Other side effects of carvedilol tablets include shortness of breath, weight gain, diarrhea, and fewer tears or dry eyes that become bothersome if you wear contact lenses.

Call your doctor if you have any side effects that bother you or don’t go away.

Call your doctor for medical advice about side effects. You may report side effects to FDA at 1-800-FDA-1088.

How should I store Carvedilol Tablets?

Store carvedilol tablets at 20°C to 25°C (68°F to 77°F) [see USP Controlled Room Temperature]. Protect from moisture. Dispense in a tight container.
Safely, throw away carvedilol tablets that are out of date or no longer needed.
Keep carvedilol tablets and all medicines out of the reach of children.

General Information about Carvedilol Tablets

Medicines are sometimes prescribed for conditions other than those described in patient information leaflets. Do not use carvedilol tablets for a condition for which it was not prescribed. Do not give carvedilol tablets to other people, even if they have the same symptoms you have. It may harm them.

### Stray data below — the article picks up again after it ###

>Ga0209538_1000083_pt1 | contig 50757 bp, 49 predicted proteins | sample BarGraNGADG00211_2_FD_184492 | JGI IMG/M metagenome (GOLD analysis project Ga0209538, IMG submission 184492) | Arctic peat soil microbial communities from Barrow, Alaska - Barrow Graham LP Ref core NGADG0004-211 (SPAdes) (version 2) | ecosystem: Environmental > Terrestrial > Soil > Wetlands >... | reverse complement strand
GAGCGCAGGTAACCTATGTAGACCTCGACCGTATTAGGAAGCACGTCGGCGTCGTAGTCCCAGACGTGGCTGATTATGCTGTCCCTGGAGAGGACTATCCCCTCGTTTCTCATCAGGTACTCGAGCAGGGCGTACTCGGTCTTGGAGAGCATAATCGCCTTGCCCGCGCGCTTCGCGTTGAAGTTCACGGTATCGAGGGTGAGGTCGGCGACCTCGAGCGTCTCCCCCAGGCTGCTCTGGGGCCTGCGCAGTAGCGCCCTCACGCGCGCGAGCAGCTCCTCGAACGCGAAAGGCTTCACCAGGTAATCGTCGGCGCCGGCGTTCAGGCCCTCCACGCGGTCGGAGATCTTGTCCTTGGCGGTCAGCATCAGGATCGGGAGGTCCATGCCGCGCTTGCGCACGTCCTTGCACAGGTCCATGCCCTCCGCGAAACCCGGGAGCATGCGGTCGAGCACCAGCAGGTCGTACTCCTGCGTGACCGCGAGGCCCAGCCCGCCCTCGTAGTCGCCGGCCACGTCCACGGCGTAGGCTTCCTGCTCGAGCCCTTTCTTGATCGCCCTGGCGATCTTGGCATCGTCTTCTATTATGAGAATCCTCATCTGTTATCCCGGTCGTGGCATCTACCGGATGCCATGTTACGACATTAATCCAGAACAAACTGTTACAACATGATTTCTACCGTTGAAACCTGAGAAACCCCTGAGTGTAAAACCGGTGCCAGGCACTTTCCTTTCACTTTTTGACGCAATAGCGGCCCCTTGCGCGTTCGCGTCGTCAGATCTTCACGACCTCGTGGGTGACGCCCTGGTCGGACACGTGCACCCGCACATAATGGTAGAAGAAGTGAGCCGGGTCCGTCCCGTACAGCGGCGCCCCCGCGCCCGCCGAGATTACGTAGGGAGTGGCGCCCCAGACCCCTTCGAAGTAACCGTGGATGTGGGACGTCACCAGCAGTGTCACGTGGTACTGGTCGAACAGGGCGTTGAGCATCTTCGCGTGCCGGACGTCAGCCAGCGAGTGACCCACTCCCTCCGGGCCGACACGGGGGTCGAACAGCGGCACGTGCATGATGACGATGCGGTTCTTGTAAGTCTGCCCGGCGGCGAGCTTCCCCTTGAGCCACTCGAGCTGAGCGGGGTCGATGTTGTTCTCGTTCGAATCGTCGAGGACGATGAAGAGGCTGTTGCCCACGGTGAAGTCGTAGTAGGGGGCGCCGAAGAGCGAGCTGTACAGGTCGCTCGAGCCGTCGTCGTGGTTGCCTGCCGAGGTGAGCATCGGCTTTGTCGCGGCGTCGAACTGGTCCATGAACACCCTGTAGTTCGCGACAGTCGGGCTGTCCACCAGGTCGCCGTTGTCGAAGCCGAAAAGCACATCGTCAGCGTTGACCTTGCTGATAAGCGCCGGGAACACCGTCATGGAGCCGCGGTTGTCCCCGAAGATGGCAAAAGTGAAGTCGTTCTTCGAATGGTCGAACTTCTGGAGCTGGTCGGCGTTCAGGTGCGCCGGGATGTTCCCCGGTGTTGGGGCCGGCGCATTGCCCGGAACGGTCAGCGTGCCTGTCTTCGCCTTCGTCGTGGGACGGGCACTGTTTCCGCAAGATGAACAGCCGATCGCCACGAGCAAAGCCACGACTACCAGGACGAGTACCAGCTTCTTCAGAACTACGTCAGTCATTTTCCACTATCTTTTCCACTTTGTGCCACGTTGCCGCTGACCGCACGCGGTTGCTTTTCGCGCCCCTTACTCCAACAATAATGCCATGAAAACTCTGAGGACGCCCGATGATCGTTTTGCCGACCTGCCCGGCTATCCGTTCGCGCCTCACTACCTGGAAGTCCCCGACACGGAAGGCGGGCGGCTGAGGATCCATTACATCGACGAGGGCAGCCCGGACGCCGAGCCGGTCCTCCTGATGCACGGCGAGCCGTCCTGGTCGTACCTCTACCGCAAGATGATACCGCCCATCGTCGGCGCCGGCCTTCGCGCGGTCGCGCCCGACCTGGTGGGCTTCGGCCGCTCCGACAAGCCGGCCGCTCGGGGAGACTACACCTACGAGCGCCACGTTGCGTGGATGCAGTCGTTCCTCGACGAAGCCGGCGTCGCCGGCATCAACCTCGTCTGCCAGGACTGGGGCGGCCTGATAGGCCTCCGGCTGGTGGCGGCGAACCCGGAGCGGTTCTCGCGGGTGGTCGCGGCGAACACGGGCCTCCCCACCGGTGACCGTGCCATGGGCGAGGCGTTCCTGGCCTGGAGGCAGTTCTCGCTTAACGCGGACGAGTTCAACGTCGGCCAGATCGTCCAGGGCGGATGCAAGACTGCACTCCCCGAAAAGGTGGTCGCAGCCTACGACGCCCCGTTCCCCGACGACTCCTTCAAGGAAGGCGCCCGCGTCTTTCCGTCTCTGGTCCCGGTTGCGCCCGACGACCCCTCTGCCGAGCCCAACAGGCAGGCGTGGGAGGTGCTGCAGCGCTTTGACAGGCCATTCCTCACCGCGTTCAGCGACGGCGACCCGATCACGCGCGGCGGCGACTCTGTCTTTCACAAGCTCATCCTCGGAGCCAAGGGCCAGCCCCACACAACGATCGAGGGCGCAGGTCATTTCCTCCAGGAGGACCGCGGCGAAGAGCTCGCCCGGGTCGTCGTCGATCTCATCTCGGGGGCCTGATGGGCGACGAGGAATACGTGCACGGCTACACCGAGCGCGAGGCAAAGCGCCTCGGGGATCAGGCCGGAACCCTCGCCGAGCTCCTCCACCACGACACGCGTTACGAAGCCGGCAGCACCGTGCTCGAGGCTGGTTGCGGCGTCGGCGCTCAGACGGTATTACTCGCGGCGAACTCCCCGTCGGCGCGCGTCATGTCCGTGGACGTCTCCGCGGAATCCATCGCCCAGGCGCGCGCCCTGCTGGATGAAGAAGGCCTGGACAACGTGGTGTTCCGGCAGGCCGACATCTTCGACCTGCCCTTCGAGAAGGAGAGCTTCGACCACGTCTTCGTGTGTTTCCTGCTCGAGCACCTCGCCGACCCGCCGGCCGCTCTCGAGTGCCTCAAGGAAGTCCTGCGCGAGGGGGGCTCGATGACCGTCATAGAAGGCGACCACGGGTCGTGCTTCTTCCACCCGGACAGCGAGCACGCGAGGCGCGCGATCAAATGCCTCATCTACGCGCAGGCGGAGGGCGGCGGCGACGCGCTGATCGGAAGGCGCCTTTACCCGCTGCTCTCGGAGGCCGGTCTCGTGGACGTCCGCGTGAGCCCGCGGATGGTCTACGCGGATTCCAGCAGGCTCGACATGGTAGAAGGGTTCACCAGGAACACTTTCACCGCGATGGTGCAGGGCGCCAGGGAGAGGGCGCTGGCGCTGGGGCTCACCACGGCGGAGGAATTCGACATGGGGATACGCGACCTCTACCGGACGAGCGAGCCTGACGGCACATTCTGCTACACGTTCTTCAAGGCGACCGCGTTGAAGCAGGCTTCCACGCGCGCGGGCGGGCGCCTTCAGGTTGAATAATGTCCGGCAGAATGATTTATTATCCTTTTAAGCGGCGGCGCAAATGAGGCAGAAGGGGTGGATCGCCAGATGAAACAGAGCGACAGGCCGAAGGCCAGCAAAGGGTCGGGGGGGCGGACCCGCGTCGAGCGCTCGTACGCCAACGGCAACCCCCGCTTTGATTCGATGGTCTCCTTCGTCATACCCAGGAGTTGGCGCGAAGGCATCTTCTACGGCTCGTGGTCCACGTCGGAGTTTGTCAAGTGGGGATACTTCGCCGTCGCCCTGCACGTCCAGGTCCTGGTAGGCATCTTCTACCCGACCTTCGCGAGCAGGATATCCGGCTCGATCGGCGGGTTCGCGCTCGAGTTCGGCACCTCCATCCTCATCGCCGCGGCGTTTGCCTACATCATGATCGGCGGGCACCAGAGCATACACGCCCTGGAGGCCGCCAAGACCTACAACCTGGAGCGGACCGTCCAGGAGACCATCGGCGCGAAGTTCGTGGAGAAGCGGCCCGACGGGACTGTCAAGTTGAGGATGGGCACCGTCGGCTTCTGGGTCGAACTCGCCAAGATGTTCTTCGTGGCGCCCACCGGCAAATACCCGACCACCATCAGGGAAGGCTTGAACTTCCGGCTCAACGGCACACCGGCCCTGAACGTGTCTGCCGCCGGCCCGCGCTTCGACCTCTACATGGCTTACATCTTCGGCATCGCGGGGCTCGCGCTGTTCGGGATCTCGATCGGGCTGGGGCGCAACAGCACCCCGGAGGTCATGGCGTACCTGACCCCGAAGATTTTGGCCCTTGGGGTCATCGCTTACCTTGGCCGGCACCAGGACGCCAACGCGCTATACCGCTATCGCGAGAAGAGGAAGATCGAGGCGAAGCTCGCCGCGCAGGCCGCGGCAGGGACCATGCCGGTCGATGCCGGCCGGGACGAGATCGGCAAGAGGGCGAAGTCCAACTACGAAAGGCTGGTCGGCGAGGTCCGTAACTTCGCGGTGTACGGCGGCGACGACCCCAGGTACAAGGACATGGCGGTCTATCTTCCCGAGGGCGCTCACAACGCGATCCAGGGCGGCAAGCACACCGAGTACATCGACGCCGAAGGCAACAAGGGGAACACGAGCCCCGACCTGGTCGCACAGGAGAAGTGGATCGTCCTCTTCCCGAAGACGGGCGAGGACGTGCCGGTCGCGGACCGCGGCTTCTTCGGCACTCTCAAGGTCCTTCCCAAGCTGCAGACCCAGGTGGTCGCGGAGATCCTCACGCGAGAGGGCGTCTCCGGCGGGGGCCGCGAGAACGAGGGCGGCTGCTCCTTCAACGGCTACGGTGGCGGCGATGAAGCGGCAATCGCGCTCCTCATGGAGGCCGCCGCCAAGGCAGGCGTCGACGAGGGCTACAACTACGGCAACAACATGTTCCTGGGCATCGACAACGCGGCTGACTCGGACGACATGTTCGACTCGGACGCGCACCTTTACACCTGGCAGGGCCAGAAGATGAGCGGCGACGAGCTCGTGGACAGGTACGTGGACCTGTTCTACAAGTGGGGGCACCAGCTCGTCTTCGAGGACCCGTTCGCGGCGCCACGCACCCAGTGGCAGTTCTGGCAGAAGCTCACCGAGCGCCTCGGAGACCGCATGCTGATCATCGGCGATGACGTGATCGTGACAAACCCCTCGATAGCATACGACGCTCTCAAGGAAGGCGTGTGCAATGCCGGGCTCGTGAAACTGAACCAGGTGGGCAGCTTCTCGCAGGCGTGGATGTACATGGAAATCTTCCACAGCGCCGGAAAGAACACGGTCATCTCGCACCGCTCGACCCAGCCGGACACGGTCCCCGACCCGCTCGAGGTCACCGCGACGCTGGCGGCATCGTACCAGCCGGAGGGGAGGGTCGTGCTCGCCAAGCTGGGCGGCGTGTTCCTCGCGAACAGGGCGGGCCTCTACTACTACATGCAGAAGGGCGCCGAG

This leaflet summarizes the most important information about carvedilol tablets. If you would like more information, talk with your doctor. You can ask your doctor or pharmacist for information about carvedilol tablets that is written for healthcare professionals. You can also find out more about carvedilol tablets by calling 1 (888) 721-7115. This call is free.

What are the ingredients in Carvedilol Tablets?

Active Ingredient: carvedilol.

Inactive Ingredients: colloidal silicon dioxide, crospovidone, hypromellose, lactose monohydrate, magnesium stearate, polyethylene glycol, polysorbate 80, povidone and titanium dioxide.

Carvedilol tablets, USP come in the following strengths: 3.125 mg, 6.25 mg, 12.5 mg, 25 mg.

What is high blood pressure (hypertension)?

Blood pressure is the force of blood in your blood vessels when your heart beats and when your heart rests. You have high blood pressure when the force is too much. High blood pressure makes the heart work harder to pump blood through the body and causes damage to blood vessels. Carvedilol tablets can help your blood vessels relax so your blood pressure is lower. Medicines that lower blood pressure may lower your chance of having a stroke or heart attack.

Manufactured by:

Glenmark Pharmaceuticals Ltd.

Manufactured for:

Glenmark Pharmaceuticals Inc., USA
Mahwah, NJ 07430

Questions? 1 (888) 721-7115

August 2023